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ATO focuses on novice investors


A key part of sound personal finance practice is to ensure you have at least a broad knowledge of ...

... how tax applies to your investments - and to understand the need to gain professional tax advice when necessary.

No doubt, some novice investors would not realise that shares must be held for at least 45 days (not counting the days of acquisition and disposal) to be eligible for franking credits. And some new investors would not know that an asset such as shares or property must be held for at least 12 months to be eligible for discount capital gains tax (CGT).

The list of what investors should understand about tax and their investments includes, of course, their obligations to report income and capital gains in their annual tax returns.

Even investors who rely heavily on professional tax advice should understand how tax impacts on their investments.

It is interesting that the ATO is focusing extra attention this year on novice investors - including those using tax agents.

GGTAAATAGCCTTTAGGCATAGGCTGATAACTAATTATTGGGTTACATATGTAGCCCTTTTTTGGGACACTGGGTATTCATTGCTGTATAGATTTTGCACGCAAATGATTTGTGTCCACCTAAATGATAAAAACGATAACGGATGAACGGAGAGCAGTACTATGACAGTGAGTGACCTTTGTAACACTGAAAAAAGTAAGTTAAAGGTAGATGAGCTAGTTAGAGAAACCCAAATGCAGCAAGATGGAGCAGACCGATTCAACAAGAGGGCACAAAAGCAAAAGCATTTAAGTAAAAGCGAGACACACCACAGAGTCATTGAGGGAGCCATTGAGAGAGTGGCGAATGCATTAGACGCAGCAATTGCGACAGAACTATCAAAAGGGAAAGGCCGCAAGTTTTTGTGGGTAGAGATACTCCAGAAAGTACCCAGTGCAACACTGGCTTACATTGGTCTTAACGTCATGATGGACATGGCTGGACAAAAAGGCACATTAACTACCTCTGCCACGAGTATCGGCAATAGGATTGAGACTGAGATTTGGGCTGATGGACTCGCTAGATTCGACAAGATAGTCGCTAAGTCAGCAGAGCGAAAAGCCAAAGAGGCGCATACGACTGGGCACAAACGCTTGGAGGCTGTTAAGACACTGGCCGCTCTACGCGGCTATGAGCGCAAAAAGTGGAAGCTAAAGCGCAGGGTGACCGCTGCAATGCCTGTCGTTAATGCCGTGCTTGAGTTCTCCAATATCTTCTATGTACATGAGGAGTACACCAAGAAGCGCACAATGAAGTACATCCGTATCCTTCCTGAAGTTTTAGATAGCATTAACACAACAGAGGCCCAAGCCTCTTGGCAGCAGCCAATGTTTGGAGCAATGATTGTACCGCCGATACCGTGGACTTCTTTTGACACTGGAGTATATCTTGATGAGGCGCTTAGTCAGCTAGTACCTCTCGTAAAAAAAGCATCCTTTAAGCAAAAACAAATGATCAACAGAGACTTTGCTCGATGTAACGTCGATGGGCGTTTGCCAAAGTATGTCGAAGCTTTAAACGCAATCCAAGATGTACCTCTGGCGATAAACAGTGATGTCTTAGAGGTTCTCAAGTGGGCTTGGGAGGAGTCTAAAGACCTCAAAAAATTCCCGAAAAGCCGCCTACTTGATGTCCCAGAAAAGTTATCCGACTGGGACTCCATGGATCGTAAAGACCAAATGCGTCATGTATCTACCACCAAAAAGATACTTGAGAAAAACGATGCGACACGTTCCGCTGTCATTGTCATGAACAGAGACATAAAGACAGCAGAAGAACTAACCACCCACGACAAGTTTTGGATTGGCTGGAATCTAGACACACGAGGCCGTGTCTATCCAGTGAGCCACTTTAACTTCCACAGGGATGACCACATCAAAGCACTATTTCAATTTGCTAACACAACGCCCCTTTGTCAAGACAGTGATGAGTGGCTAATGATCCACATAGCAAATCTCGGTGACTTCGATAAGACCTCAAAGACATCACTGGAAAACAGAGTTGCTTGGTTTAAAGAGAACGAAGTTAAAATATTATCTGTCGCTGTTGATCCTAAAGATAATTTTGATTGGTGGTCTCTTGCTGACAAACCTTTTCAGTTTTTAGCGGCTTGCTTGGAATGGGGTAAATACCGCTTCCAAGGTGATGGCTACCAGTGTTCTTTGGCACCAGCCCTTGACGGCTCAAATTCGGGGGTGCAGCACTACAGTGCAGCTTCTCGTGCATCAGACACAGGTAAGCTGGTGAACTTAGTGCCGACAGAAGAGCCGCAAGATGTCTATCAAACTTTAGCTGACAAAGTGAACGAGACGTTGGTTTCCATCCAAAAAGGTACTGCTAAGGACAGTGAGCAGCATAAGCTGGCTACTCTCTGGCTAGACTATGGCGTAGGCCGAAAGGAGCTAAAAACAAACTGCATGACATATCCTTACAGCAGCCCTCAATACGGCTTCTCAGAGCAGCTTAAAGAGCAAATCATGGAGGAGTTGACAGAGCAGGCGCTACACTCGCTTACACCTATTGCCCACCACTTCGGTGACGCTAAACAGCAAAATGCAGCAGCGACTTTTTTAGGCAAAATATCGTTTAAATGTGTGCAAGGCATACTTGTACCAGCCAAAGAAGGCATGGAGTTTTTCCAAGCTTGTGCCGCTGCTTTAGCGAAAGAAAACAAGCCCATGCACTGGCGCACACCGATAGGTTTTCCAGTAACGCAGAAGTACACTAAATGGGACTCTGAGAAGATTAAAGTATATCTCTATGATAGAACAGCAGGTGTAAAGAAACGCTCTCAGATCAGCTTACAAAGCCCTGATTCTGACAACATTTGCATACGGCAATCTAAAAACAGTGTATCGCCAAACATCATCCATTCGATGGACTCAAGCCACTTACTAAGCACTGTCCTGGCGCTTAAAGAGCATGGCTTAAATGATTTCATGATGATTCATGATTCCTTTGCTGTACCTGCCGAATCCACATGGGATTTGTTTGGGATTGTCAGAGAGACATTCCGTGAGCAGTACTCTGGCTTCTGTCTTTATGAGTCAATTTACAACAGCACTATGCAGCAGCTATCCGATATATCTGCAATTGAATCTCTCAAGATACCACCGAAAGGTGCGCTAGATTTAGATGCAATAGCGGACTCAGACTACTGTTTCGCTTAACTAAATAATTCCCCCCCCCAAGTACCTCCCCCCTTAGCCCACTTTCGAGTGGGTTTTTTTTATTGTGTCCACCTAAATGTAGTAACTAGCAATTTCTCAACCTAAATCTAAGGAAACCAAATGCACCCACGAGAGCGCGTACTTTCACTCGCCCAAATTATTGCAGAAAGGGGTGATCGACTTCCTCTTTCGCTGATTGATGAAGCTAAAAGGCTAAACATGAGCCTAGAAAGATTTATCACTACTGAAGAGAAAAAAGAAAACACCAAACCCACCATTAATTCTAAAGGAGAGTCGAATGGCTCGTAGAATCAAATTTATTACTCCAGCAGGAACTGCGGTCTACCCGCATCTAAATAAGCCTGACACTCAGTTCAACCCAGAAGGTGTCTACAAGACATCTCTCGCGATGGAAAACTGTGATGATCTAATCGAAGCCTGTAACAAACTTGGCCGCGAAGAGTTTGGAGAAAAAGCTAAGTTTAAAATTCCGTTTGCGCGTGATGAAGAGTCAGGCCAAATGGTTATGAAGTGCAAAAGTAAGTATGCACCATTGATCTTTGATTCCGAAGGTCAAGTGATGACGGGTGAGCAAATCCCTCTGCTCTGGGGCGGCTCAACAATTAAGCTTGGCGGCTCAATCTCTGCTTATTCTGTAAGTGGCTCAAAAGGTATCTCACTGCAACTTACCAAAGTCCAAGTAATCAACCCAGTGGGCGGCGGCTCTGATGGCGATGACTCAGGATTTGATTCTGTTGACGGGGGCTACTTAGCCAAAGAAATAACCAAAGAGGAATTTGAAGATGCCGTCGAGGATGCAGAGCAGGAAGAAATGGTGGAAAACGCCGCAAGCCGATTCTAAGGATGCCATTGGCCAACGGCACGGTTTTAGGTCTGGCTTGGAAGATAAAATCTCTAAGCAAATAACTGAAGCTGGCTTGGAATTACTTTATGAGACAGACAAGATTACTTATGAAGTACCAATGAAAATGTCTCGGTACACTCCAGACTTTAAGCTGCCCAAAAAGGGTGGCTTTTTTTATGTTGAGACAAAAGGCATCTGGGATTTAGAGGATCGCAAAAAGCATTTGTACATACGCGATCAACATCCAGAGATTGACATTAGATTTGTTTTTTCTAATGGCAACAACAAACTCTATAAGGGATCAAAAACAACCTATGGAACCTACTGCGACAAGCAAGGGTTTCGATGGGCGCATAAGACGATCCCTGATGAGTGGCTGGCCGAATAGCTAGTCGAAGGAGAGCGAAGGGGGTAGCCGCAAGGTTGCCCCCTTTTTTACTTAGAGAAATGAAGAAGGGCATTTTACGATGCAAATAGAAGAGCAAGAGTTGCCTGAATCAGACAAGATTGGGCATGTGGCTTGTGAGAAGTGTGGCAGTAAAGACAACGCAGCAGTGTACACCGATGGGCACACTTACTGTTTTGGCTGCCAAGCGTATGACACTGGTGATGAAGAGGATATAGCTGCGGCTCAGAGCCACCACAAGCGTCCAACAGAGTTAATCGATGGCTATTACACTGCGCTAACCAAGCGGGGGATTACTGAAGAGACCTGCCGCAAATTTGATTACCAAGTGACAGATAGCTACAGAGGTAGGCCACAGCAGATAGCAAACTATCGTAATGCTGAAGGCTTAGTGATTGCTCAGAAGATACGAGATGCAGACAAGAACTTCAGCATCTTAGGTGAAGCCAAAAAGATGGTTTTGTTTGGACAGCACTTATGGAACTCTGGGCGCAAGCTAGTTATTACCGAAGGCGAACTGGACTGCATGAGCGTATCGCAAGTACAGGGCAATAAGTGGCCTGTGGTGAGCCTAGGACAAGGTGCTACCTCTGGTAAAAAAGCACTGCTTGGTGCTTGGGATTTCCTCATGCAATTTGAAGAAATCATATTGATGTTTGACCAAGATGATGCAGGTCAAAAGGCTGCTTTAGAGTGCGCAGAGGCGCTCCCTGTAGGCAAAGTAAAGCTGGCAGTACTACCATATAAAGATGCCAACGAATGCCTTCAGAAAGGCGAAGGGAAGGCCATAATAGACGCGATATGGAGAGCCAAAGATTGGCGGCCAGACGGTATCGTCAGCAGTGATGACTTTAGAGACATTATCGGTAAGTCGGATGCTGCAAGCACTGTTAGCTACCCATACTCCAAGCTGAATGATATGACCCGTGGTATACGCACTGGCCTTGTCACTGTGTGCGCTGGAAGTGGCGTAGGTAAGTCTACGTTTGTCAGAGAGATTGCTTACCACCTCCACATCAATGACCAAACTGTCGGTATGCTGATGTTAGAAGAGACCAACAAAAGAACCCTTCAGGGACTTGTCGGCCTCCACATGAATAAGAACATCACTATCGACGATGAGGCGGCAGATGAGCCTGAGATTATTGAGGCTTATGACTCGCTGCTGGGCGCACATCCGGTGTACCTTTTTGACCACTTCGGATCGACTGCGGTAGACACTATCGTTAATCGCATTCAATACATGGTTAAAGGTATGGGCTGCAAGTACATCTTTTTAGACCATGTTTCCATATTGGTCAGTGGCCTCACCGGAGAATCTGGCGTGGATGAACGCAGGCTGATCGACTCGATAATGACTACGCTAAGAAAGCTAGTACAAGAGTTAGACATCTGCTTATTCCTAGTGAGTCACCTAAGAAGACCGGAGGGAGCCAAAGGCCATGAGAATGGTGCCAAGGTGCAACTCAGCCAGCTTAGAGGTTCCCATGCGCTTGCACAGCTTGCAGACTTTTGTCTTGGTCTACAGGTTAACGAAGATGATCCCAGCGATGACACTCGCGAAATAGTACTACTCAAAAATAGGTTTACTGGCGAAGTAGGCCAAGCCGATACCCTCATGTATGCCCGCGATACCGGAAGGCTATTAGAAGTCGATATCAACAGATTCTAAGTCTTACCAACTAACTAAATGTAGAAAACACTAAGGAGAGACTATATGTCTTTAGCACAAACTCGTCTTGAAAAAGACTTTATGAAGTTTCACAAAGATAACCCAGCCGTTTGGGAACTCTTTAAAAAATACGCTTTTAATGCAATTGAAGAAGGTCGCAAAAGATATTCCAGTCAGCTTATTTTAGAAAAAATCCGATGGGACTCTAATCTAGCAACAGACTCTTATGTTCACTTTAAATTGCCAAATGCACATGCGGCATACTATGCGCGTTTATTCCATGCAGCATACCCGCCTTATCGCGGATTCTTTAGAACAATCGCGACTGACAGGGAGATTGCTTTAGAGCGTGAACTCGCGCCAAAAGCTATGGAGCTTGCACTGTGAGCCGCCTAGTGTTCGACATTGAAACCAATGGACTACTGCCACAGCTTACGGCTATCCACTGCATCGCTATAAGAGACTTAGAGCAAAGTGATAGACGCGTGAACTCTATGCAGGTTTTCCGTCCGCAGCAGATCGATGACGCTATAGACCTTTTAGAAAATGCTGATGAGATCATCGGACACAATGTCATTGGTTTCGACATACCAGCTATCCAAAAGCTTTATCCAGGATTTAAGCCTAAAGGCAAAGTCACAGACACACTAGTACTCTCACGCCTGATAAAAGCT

The tax office is advising tax agents that it is sending letters this month directly to any of their clients who reported rental property or dividend income for the first time last financial year.

As reported in the Weekly Tax Bulletin, published by Thomson Reuters, the ATO letters will direct investors to information about how to avoid common mistakes when preparing their tax returns.

Common tax mistakes of shareholders involve such matters as dividend reinvestment schemes, bonus shares, inherited shares and tax obligations on the disposal of shares.

And common tax mistakes of property investors involve such matters as the difference between repairs and improvements, initial repairs to a newly bought rental property, capital works deductions, interest deductions (when part of a loan is used for private purposes) and private use of rental properties.

Although the tax office is writing to novice investors in this particular compliance exercise, many experienced investors would probably learn valuable lessons from understanding the common tax mistakes made by other investors.

By Robin Bowerman
Smart Investing
Principal & Head of Retail, Vanguard Investments Australia
13th June 2012


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